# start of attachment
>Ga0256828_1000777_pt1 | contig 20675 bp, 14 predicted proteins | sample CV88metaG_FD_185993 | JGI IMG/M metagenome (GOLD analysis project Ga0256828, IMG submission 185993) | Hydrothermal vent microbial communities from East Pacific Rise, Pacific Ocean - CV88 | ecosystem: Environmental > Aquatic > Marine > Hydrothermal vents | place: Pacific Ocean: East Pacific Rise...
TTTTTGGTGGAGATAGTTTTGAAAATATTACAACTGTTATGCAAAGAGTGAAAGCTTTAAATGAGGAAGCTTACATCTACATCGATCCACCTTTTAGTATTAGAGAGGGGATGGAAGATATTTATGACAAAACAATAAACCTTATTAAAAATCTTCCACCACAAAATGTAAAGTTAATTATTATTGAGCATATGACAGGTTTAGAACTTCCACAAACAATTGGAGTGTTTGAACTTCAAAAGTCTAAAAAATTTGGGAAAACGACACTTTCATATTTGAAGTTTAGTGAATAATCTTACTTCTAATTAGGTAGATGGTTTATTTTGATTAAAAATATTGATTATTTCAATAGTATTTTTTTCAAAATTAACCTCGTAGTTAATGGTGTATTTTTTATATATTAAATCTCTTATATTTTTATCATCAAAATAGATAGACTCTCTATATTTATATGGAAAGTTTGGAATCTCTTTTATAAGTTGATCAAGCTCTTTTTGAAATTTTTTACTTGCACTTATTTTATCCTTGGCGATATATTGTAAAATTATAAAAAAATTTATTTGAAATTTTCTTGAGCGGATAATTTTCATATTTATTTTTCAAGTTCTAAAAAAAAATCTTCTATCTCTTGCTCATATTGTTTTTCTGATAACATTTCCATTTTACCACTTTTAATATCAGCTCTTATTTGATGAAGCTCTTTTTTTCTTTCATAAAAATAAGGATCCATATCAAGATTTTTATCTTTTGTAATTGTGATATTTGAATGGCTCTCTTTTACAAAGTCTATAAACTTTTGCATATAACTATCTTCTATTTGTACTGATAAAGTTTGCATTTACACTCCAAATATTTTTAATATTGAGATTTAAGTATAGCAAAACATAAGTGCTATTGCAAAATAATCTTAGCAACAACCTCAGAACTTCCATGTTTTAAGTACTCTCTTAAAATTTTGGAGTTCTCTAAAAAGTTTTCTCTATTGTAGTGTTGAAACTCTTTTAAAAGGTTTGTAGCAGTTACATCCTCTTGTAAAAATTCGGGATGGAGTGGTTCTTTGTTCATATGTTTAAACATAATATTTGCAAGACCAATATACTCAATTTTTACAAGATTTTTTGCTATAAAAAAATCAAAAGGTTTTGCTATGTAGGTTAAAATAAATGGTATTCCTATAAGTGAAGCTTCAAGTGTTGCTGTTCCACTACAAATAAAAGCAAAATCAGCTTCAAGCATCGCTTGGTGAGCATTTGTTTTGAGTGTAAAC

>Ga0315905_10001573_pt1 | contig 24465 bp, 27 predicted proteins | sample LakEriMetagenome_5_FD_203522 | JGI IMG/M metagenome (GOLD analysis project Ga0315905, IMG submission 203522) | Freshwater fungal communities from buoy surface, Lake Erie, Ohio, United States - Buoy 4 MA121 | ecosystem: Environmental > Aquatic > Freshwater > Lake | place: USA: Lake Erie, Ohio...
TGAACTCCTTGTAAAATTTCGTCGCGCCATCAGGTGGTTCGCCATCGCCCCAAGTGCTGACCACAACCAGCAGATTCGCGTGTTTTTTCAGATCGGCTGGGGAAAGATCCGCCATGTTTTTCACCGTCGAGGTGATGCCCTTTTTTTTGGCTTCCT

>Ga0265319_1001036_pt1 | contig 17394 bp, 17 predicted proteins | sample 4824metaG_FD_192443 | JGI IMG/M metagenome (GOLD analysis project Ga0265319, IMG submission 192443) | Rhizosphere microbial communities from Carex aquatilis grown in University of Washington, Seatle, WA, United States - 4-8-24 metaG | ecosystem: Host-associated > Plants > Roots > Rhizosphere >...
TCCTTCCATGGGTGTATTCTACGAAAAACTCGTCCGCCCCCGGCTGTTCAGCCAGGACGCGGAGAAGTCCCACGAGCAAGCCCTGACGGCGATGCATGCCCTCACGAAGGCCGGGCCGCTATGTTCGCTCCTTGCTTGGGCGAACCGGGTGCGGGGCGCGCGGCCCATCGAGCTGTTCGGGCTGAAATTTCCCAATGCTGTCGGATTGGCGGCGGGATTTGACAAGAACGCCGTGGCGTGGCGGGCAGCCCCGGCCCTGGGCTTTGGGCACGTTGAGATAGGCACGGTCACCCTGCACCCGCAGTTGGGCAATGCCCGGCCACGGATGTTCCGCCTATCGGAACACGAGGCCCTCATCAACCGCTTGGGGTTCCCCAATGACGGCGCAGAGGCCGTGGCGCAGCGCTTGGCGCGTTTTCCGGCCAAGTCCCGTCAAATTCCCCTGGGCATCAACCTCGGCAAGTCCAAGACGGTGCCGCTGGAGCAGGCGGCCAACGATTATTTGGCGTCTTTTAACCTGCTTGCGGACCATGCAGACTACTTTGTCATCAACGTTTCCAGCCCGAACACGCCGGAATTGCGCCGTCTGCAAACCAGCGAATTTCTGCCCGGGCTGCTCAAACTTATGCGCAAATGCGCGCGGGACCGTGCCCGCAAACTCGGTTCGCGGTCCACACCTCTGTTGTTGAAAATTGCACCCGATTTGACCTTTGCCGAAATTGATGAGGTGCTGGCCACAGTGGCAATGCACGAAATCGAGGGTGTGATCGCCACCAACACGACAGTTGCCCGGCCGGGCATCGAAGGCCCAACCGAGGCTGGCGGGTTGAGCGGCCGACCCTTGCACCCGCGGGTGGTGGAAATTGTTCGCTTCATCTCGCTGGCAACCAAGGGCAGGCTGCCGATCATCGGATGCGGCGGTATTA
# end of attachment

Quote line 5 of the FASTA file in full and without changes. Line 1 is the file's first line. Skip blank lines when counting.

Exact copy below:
>Ga0265319_1001036_pt1 | contig 17394 bp, 17 predicted proteins | sample 4824metaG_FD_192443 | JGI IMG/M metagenome (GOLD analysis project Ga0265319, IMG submission 192443) | Rhizosphere microbial communities from Carex aquatilis grown in University of Washington, Seatle, WA, United States - 4-8-24 metaG | ecosystem: Host-associated > Plants > Roots > Rhizosphere >...